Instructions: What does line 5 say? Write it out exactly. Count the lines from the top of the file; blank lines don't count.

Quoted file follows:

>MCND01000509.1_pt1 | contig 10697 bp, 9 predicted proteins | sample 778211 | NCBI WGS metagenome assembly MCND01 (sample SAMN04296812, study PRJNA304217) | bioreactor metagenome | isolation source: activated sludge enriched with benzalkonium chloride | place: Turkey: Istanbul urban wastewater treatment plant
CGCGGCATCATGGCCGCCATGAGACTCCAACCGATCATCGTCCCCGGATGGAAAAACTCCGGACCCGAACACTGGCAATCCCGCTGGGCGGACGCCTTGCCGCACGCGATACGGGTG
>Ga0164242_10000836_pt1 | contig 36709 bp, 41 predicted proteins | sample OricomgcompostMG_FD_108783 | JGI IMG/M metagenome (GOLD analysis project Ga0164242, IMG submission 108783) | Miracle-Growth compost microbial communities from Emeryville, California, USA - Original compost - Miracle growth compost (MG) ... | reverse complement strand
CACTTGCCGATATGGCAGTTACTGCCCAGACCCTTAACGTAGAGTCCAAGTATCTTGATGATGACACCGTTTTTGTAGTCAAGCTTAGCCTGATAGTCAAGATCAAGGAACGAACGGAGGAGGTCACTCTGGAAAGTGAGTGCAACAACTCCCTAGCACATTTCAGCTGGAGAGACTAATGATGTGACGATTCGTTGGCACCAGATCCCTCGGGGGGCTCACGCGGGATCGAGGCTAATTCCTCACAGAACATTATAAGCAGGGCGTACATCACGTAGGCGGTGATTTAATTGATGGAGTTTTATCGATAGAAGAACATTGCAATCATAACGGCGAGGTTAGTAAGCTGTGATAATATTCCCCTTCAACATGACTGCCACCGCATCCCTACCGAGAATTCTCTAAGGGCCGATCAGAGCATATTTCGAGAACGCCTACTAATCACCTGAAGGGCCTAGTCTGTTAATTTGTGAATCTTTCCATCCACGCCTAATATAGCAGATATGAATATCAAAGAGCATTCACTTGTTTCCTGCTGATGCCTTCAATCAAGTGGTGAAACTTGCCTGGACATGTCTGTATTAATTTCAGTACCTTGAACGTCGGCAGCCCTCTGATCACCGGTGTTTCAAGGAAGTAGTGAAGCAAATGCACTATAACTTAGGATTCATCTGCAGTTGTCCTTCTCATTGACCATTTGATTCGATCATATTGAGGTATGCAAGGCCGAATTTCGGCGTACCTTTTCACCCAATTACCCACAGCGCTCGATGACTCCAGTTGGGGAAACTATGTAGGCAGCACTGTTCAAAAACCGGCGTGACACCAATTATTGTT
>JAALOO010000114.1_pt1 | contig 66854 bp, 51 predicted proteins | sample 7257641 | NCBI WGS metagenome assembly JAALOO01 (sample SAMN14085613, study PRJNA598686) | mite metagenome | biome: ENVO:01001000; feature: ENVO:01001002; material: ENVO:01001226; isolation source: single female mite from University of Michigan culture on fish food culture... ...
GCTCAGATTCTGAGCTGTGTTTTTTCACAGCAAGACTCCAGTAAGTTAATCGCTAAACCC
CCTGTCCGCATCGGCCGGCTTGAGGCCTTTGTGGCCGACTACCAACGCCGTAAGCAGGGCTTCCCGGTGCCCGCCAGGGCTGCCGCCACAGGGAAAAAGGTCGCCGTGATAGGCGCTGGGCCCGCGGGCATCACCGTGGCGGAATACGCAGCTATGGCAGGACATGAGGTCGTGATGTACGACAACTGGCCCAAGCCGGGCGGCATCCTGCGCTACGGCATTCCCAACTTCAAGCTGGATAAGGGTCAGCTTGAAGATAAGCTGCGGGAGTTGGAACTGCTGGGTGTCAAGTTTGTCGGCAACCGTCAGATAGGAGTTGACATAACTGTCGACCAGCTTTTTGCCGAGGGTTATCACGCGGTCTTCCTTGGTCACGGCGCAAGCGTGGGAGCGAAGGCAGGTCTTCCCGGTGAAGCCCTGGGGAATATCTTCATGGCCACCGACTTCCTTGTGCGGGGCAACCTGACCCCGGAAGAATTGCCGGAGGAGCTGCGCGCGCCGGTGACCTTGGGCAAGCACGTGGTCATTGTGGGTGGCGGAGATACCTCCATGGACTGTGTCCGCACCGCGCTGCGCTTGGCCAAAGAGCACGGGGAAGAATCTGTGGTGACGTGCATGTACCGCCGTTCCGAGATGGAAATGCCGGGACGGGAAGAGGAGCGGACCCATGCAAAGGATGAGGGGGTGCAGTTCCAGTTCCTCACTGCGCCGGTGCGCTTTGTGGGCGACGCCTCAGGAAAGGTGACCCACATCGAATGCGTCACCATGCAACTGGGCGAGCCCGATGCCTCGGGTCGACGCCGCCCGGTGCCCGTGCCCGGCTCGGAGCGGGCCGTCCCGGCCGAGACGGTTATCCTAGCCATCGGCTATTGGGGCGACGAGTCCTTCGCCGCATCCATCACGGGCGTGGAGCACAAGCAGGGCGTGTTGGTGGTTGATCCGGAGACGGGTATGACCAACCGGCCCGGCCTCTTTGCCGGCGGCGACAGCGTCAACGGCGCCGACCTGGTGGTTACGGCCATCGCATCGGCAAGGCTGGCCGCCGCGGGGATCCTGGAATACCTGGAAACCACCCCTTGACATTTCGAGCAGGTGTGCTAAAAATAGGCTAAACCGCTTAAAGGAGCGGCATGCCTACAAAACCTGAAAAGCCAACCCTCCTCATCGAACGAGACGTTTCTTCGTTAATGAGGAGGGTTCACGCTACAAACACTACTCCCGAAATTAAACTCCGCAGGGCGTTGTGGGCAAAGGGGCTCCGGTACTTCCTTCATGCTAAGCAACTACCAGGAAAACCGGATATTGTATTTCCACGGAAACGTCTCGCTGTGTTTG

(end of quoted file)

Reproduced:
>JAALOO010000114.1_pt1 | contig 66854 bp, 51 predicted proteins | sample 7257641 | NCBI WGS metagenome assembly JAALOO01 (sample SAMN14085613, study PRJNA598686) | mite metagenome | biome: ENVO:01001000; feature: ENVO:01001002; material: ENVO:01001226; isolation source: single female mite from University of Michigan culture on fish food culture... ...